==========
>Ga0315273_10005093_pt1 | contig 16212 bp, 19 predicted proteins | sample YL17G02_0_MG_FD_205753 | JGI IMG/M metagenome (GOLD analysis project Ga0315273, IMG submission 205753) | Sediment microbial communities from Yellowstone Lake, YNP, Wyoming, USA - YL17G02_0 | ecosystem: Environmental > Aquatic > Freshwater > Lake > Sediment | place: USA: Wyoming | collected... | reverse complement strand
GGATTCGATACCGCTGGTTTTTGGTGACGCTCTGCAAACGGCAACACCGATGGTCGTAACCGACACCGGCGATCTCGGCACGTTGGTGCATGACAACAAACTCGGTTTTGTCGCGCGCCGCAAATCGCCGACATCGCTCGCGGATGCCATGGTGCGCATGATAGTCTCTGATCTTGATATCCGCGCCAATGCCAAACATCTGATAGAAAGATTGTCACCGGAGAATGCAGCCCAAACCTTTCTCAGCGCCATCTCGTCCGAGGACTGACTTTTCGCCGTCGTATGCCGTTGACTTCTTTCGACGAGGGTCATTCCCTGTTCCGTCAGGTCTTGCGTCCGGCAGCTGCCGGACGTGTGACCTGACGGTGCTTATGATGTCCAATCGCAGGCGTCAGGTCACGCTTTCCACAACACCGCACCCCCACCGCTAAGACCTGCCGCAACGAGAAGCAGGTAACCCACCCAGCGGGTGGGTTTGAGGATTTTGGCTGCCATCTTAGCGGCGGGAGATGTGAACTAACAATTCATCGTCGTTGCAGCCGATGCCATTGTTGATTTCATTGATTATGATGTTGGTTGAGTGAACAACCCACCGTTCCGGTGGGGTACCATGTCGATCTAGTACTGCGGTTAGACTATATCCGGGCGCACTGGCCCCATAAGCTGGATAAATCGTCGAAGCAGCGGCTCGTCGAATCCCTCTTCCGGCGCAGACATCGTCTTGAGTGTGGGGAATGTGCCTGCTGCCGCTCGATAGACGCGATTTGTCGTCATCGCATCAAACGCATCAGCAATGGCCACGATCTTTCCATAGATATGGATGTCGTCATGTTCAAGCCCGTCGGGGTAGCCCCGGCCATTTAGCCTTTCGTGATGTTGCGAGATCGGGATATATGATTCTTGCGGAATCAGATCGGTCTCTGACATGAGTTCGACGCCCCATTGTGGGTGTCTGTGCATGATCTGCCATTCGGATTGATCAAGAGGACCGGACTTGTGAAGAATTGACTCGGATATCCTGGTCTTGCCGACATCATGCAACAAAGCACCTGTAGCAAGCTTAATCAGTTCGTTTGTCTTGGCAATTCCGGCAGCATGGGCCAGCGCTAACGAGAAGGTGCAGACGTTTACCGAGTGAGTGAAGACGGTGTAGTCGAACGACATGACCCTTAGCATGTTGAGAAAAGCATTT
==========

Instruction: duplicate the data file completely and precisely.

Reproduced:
>Ga0315273_10005093_pt1 | contig 16212 bp, 19 predicted proteins | sample YL17G02_0_MG_FD_205753 | JGI IMG/M metagenome (GOLD analysis project Ga0315273, IMG submission 205753) | Sediment microbial communities from Yellowstone Lake, YNP, Wyoming, USA - YL17G02_0 | ecosystem: Environmental > Aquatic > Freshwater > Lake > Sediment | place: USA: Wyoming | collected... | reverse complement strand
GGATTCGATACCGCTGGTTTTTGGTGACGCTCTGCAAACGGCAACACCGATGGTCGTAACCGACACCGGCGATCTCGGCACGTTGGTGCATGACAACAAACTCGGTTTTGTCGCGCGCCGCAAATCGCCGACATCGCTCGCGGATGCCATGGTGCGCATGATAGTCTCTGATCTTGATATCCGCGCCAATGCCAAACATCTGATAGAAAGATTGTCACCGGAGAATGCAGCCCAAACCTTTCTCAGCGCCATCTCGTCCGAGGACTGACTTTTCGCCGTCGTATGCCGTTGACTTCTTTCGACGAGGGTCATTCCCTGTTCCGTCAGGTCTTGCGTCCGGCAGCTGCCGGACGTGTGACCTGACGGTGCTTATGATGTCCAATCGCAGGCGTCAGGTCACGCTTTCCACAACACCGCACCCCCACCGCTAAGACCTGCCGCAACGAGAAGCAGGTAACCCACCCAGCGGGTGGGTTTGAGGATTTTGGCTGCCATCTTAGCGGCGGGAGATGTGAACTAACAATTCATCGTCGTTGCAGCCGATGCCATTGTTGATTTCATTGATTATGATGTTGGTTGAGTGAACAACCCACCGTTCCGGTGGGGTACCATGTCGATCTAGTACTGCGGTTAGACTATATCCGGGCGCACTGGCCCCATAAGCTGGATAAATCGTCGAAGCAGCGGCTCGTCGAATCCCTCTTCCGGCGCAGACATCGTCTTGAGTGTGGGGAATGTGCCTGCTGCCGCTCGATAGACGCGATTTGTCGTCATCGCATCAAACGCATCAGCAATGGCCACGATCTTTCCATAGATATGGATGTCGTCATGTTCAAGCCCGTCGGGGTAGCCCCGGCCATTTAGCCTTTCGTGATGTTGCGAGATCGGGATATATGATTCTTGCGGAATCAGATCGGTCTCTGACATGAGTTCGACGCCCCATTGTGGGTGTCTGTGCATGATCTGCCATTCGGATTGATCAAGAGGACCGGACTTGTGAAGAATTGACTCGGATATCCTGGTCTTGCCGACATCATGCAACAAAGCACCTGTAGCAAGCTTAATCAGTTCGTTTGTCTTGGCAATTCCGGCAGCATGGGCCAGCGCTAACGAGAAGGTGCAGACGTTTACCGAGTGAGTGAAGACGGTGTAGTCGAACGACATGACCCTTAGCATGTTGAGAAAAGCATTT